When students come to the writing center, it is my job as a tutor to help them write effectively. It is not my job to argue with them about their beliefs.
This is simultaneously one of the best things about the writing center and one of the most frustrating. It’s one of the best things because students can come here and feel free to express themselves without judgment. It’s one of the most frustrating things because I’m therefore often expected to work without prejudice with students whose political and social views are so different from mine that I find them a little nuts.
I consider myself a tolerant person, but when I have to spend an hour tutoring a student whose research paper uses the Bible as evidence to prove that homosexuals are sinners, it’s a challenge to keep my comments restricted to the area of thesis statements and citation formats. I had the same problem yesterday afternoon when I ended my shift working with a student whose argumentative paper contends that there shouldn’t be any gun control — none — because the Democrats were taking over the House, stealing our rights, and American citizens needed the guns to protect themselves against their own government!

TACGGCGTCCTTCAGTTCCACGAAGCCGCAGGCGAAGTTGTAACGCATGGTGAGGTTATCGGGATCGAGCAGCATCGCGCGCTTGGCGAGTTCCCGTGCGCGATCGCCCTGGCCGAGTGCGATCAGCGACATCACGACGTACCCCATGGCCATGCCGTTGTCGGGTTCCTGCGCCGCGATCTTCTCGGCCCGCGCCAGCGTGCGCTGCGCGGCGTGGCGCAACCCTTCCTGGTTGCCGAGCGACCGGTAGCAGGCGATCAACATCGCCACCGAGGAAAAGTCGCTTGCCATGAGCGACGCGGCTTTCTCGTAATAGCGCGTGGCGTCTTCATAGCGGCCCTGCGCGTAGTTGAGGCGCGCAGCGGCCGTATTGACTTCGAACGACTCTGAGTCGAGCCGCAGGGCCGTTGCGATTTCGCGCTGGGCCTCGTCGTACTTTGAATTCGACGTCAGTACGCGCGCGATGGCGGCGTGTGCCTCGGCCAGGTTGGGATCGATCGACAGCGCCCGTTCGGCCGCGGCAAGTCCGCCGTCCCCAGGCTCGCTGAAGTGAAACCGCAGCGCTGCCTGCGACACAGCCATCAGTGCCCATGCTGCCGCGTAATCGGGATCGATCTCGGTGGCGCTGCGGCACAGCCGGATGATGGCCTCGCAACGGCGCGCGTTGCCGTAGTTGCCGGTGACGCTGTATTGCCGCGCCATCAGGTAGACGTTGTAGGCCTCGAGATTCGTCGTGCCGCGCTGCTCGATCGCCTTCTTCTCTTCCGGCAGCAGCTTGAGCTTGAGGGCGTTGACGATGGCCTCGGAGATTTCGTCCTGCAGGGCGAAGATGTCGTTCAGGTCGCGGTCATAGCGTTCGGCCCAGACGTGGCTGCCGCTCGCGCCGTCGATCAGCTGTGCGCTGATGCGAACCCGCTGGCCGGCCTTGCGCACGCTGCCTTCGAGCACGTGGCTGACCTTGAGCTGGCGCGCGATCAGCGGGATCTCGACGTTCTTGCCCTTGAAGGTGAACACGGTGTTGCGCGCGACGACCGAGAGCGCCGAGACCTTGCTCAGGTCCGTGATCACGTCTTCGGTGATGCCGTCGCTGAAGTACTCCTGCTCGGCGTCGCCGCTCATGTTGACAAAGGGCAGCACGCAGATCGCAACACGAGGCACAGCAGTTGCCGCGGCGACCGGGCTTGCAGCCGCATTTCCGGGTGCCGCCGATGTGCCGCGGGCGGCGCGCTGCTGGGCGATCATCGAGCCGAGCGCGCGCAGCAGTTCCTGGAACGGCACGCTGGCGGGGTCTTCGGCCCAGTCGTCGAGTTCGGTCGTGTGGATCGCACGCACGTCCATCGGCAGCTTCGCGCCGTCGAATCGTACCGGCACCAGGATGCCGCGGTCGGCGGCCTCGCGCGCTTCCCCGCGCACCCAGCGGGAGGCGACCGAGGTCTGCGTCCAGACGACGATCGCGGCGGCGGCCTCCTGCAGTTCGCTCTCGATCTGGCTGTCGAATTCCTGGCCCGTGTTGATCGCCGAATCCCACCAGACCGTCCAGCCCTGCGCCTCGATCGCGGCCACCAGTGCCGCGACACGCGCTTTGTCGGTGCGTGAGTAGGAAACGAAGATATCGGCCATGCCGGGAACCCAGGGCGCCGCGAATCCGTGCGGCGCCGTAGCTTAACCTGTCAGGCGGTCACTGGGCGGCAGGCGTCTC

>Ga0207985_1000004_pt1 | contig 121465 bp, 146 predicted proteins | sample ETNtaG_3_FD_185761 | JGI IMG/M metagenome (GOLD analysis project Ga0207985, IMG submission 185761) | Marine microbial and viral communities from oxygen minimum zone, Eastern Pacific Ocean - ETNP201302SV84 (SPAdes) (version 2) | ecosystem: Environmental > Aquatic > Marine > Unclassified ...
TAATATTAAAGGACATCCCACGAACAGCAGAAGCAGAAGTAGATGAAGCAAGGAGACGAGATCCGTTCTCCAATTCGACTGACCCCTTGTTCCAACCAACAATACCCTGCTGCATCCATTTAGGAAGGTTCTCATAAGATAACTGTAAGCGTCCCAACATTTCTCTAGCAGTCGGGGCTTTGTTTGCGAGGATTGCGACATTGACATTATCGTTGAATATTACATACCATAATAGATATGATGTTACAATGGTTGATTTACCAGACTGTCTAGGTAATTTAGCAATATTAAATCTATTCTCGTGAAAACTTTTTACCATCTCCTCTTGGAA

Of course, I can discuss with students the content of their papers as it relates to making a convincing, well-structured argument. I can give the homophobic student a mini-lesson on evaluating sources and the proper evidence for an academic paper. I can challenge the student who wants to tote around an assault rifle to consider the consequences of his proposal, encouraging him to consider that perhaps his logic would lead to a degree of violence and insurrection that isn’t called for under present political circumstances.
But really, when students come through the door with ideas as polemical as these, tactful (or even aggressive) suggestions from a writing tutor don’t make much headway, especially when all these students really want a tutor to do is correct their grammar. These papers are coming from an emotional place, not a rational place. Take, for example, the student who wrote an essay about how women should not work and should instead stay at home watching the children.
“Well, this is ironic,” I told him. “I’m a woman out in the workplace. You came here today and sat down with me, a woman gainfully employed, for assistance in writing a paper about how women should not be gainfully employed.”
Strangely, the student could not even register the contradiction.
Of course, not every paper that I scan for run-ons and strong topic sentences is like this. Most of the paper topics are relatively innocuous, and I regularly encounter research papers on the culture of Peru or personal narratives on childhood friendships. Even papers on hot-button issues that take positions directly opposed to my own beliefs are usually not as dramatic as the examples above. If you can argue your position on gun control, gay marriage, or immigration law in a responsible way, I will certainly respect your efforts.
But when it comes to those other students — some days I have to just focus on semicolon use and ignore the crazy.